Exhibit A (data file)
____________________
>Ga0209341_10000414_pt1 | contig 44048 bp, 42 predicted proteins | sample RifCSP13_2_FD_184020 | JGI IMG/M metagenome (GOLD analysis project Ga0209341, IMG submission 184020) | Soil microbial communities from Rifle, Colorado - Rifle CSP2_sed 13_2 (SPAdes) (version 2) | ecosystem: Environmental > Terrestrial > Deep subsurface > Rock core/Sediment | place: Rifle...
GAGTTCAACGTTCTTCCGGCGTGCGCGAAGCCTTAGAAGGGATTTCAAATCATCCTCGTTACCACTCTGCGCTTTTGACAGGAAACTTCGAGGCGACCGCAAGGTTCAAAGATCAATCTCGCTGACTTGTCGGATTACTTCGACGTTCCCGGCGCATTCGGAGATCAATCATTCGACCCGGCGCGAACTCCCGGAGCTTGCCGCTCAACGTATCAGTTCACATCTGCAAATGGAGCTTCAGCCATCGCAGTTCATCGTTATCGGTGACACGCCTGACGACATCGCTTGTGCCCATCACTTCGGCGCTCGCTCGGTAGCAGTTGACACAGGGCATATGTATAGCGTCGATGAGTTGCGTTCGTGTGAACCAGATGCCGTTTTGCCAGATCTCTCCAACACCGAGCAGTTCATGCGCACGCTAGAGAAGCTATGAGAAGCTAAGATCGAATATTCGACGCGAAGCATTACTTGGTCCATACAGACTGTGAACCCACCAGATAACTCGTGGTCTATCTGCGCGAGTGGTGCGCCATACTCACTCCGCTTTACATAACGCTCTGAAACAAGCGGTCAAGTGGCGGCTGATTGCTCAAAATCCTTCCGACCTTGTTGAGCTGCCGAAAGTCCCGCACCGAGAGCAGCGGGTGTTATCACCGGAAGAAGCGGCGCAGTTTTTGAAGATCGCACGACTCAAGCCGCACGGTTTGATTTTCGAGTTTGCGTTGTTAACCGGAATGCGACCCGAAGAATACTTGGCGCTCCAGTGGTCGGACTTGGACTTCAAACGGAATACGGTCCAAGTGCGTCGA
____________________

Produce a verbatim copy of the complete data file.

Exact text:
>Ga0209341_10000414_pt1 | contig 44048 bp, 42 predicted proteins | sample RifCSP13_2_FD_184020 | JGI IMG/M metagenome (GOLD analysis project Ga0209341, IMG submission 184020) | Soil microbial communities from Rifle, Colorado - Rifle CSP2_sed 13_2 (SPAdes) (version 2) | ecosystem: Environmental > Terrestrial > Deep subsurface > Rock core/Sediment | place: Rifle...
GAGTTCAACGTTCTTCCGGCGTGCGCGAAGCCTTAGAAGGGATTTCAAATCATCCTCGTTACCACTCTGCGCTTTTGACAGGAAACTTCGAGGCGACCGCAAGGTTCAAAGATCAATCTCGCTGACTTGTCGGATTACTTCGACGTTCCCGGCGCATTCGGAGATCAATCATTCGACCCGGCGCGAACTCCCGGAGCTTGCCGCTCAACGTATCAGTTCACATCTGCAAATGGAGCTTCAGCCATCGCAGTTCATCGTTATCGGTGACACGCCTGACGACATCGCTTGTGCCCATCACTTCGGCGCTCGCTCGGTAGCAGTTGACACAGGGCATATGTATAGCGTCGATGAGTTGCGTTCGTGTGAACCAGATGCCGTTTTGCCAGATCTCTCCAACACCGAGCAGTTCATGCGCACGCTAGAGAAGCTATGAGAAGCTAAGATCGAATATTCGACGCGAAGCATTACTTGGTCCATACAGACTGTGAACCCACCAGATAACTCGTGGTCTATCTGCGCGAGTGGTGCGCCATACTCACTCCGCTTTACATAACGCTCTGAAACAAGCGGTCAAGTGGCGGCTGATTGCTCAAAATCCTTCCGACCTTGTTGAGCTGCCGAAAGTCCCGCACCGAGAGCAGCGGGTGTTATCACCGGAAGAAGCGGCGCAGTTTTTGAAGATCGCACGACTCAAGCCGCACGGTTTGATTTTCGAGTTTGCGTTGTTAACCGGAATGCGACCCGAAGAATACTTGGCGCTCCAGTGGTCGGACTTGGACTTCAAACGGAATACGGTCCAAGTGCGTCGA